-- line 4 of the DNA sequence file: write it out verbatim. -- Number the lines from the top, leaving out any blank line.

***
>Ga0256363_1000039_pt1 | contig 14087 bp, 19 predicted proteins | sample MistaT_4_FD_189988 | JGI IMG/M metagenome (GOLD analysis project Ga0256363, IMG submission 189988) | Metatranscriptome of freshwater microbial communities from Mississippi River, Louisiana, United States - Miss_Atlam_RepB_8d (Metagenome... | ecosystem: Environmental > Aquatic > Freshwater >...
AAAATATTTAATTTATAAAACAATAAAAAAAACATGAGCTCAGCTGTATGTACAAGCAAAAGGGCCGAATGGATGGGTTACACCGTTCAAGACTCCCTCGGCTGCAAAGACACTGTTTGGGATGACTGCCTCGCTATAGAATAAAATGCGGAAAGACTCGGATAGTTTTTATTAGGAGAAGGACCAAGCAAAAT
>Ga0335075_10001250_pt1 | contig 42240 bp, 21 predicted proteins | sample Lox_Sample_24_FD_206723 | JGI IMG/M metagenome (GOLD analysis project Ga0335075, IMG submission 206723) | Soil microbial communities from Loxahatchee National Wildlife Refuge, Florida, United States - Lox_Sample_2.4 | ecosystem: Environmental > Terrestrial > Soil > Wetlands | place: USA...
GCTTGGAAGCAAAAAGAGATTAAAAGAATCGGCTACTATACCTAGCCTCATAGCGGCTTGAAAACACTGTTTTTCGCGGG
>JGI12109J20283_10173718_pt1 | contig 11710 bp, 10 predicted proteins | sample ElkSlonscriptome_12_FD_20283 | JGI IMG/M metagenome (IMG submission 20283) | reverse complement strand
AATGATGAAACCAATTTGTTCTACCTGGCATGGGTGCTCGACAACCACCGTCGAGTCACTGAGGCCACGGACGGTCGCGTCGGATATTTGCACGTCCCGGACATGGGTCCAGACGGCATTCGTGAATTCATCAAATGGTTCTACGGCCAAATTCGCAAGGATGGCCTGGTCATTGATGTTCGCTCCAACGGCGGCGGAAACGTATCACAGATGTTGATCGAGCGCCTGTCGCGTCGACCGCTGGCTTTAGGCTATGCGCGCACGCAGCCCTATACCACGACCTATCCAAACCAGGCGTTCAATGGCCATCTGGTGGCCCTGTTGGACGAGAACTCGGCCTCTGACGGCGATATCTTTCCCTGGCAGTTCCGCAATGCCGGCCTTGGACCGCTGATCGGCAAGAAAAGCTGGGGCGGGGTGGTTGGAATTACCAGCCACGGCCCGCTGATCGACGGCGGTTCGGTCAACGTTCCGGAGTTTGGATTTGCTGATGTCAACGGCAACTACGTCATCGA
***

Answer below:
GCTTGGAAGCAAAAAGAGATTAAAAGAATCGGCTACTATACCTAGCCTCATAGCGGCTTGAAAACACTGTTTTTCGCGGG